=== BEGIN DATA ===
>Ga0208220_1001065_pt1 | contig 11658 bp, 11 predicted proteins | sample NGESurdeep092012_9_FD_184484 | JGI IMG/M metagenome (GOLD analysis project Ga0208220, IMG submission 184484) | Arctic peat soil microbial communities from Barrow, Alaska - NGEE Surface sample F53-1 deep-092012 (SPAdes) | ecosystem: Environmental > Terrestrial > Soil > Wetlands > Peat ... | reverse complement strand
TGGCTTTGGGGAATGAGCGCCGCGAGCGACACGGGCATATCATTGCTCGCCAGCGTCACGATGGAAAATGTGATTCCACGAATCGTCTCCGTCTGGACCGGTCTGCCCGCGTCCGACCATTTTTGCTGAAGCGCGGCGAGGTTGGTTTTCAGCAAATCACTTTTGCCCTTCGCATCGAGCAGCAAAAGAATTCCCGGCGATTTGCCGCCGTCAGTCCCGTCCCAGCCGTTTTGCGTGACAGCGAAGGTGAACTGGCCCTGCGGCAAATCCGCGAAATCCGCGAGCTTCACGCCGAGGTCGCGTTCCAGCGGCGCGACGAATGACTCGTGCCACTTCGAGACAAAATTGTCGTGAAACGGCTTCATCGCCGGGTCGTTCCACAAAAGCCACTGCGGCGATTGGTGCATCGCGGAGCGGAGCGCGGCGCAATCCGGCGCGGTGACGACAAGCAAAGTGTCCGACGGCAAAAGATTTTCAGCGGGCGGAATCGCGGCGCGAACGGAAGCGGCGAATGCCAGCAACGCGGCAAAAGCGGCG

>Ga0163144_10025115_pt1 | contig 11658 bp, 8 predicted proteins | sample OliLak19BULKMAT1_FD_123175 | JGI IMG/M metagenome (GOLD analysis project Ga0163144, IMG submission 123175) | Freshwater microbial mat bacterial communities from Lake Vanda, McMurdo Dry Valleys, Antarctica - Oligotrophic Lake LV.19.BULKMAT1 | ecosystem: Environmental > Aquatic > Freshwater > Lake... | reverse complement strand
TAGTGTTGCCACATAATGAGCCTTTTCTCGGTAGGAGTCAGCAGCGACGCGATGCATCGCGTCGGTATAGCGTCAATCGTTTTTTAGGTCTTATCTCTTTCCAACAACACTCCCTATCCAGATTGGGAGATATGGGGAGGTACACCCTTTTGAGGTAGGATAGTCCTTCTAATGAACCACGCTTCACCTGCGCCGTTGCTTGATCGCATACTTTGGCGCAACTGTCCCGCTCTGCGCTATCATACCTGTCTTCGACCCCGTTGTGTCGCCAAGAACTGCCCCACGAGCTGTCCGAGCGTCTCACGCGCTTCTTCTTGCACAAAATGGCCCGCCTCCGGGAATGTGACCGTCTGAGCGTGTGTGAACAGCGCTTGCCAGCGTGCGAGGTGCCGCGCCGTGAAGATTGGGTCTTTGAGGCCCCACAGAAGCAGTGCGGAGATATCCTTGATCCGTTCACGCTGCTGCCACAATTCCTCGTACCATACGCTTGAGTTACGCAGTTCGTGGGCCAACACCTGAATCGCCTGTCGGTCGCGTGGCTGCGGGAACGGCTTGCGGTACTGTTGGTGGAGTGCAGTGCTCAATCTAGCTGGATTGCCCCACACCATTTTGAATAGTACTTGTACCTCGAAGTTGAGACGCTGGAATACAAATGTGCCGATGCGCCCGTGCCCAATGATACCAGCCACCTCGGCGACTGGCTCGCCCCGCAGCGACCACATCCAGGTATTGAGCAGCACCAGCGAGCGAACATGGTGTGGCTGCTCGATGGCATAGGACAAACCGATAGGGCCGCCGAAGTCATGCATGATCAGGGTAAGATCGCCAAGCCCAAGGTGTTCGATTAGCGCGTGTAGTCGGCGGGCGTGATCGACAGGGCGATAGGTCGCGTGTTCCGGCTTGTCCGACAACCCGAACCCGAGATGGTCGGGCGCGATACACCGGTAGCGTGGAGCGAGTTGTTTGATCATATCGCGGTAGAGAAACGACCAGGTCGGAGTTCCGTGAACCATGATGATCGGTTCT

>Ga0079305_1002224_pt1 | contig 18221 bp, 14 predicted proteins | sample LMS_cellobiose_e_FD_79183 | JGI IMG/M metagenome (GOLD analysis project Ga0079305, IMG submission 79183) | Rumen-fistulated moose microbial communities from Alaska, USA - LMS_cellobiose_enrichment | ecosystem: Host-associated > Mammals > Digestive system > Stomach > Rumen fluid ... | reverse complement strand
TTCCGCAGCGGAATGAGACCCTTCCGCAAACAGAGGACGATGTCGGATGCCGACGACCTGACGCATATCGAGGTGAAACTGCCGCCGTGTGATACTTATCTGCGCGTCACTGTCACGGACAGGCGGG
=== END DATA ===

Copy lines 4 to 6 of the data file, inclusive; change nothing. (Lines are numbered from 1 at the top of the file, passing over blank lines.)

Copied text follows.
TAGTGTTGCCACATAATGAGCCTTTTCTCGGTAGGAGTCAGCAGCGACGCGATGCATCGCGTCGGTATAGCGTCAATCGTTTTTTAGGTCTTATCTCTTTCCAACAACACTCCCTATCCAGATTGGGAGATATGGGGAGGTACACCCTTTTGAGGTAGGATAGTCCTTCTAATGAACCACGCTTCACCTGCGCCGTTGCTTGATCGCATACTTTGGCGCAACTGTCCCGCTCTGCGCTATCATACCTGTCTTCGACCCCGTTGTGTCGCCAAGAACTGCCCCACGAGCTGTCCGAGCGTCTCACGCGCTTCTTCTTGCACAAAATGGCCCGCCTCCGGGAATGTGACCGTCTGAGCGTGTGTGAACAGCGCTTGCCAGCGTGCGAGGTGCCGCGCCGTGAAGATTGGGTCTTTGAGGCCCCACAGAAGCAGTGCGGAGATATCCTTGATCCGTTCACGCTGCTGCCACAATTCCTCGTACCATACGCTTGAGTTACGCAGTTCGTGGGCCAACACCTGAATCGCCTGTCGGTCGCGTGGCTGCGGGAACGGCTTGCGGTACTGTTGGTGGAGTGCAGTGCTCAATCTAGCTGGATTGCCCCACACCATTTTGAATAGTACTTGTACCTCGAAGTTGAGACGCTGGAATACAAATGTGCCGATGCGCCCGTGCCCAATGATACCAGCCACCTCGGCGACTGGCTCGCCCCGCAGCGACCACATCCAGGTATTGAGCAGCACCAGCGAGCGAACATGGTGTGGCTGCTCGATGGCATAGGACAAACCGATAGGGCCGCCGAAGTCATGCATGATCAGGGTAAGATCGCCAAGCCCAAGGTGTTCGATTAGCGCGTGTAGTCGGCGGGCGTGATCGACAGGGCGATAGGTCGCGTGTTCCGGCTTGTCCGACAACCCGAACCCGAGATGGTCGGGCGCGATACACCGGTAGCGTGGAGCGAGTTGTTTGATCATATCGCGGTAGAGAAACGACCAGGTCGGAGTTCCGTGAACCATGATGATCGGTTCT

>Ga0079305_1002224_pt1 | contig 18221 bp, 14 predicted proteins | sample LMS_cellobiose_e_FD_79183 | JGI IMG/M metagenome (GOLD analysis project Ga0079305, IMG submission 79183) | Rumen-fistulated moose microbial communities from Alaska, USA - LMS_cellobiose_enrichment | ecosystem: Host-associated > Mammals > Digestive system > Stomach > Rumen fluid ... | reverse complement strand
TTCCGCAGCGGAATGAGACCCTTCCGCAAACAGAGGACGATGTCGGATGCCGACGACCTGACGCATATCGAGGTGAAACTGCCGCCGTGTGATACTTATCTGCGCGTCACTGTCACGGACAGGCGGG